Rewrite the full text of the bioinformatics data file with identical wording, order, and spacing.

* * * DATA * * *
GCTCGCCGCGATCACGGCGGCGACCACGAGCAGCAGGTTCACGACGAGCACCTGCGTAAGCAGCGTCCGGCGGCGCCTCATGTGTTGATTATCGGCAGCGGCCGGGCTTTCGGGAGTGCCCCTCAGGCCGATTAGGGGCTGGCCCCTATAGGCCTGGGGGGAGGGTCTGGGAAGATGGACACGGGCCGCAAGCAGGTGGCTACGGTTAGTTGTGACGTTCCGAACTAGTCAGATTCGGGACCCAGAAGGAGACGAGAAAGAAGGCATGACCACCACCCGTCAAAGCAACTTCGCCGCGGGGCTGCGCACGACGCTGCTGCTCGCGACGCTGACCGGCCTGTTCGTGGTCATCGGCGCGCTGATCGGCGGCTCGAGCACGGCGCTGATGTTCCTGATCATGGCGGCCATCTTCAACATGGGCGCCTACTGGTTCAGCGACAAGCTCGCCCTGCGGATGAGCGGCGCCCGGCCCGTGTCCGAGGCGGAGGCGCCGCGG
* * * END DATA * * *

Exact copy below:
GCTCGCCGCGATCACGGCGGCGACCACGAGCAGCAGGTTCACGACGAGCACCTGCGTAAGCAGCGTCCGGCGGCGCCTCATGTGTTGATTATCGGCAGCGGCCGGGCTTTCGGGAGTGCCCCTCAGGCCGATTAGGGGCTGGCCCCTATAGGCCTGGGGGGAGGGTCTGGGAAGATGGACACGGGCCGCAAGCAGGTGGCTACGGTTAGTTGTGACGTTCCGAACTAGTCAGATTCGGGACCCAGAAGGAGACGAGAAAGAAGGCATGACCACCACCCGTCAAAGCAACTTCGCCGCGGGGCTGCGCACGACGCTGCTGCTCGCGACGCTGACCGGCCTGTTCGTGGTCATCGGCGCGCTGATCGGCGGCTCGAGCACGGCGCTGATGTTCCTGATCATGGCGGCCATCTTCAACATGGGCGCCTACTGGTTCAGCGACAAGCTCGCCCTGCGGATGAGCGGCGCCCGGCCCGTGTCCGAGGCGGAGGCGCCGCGG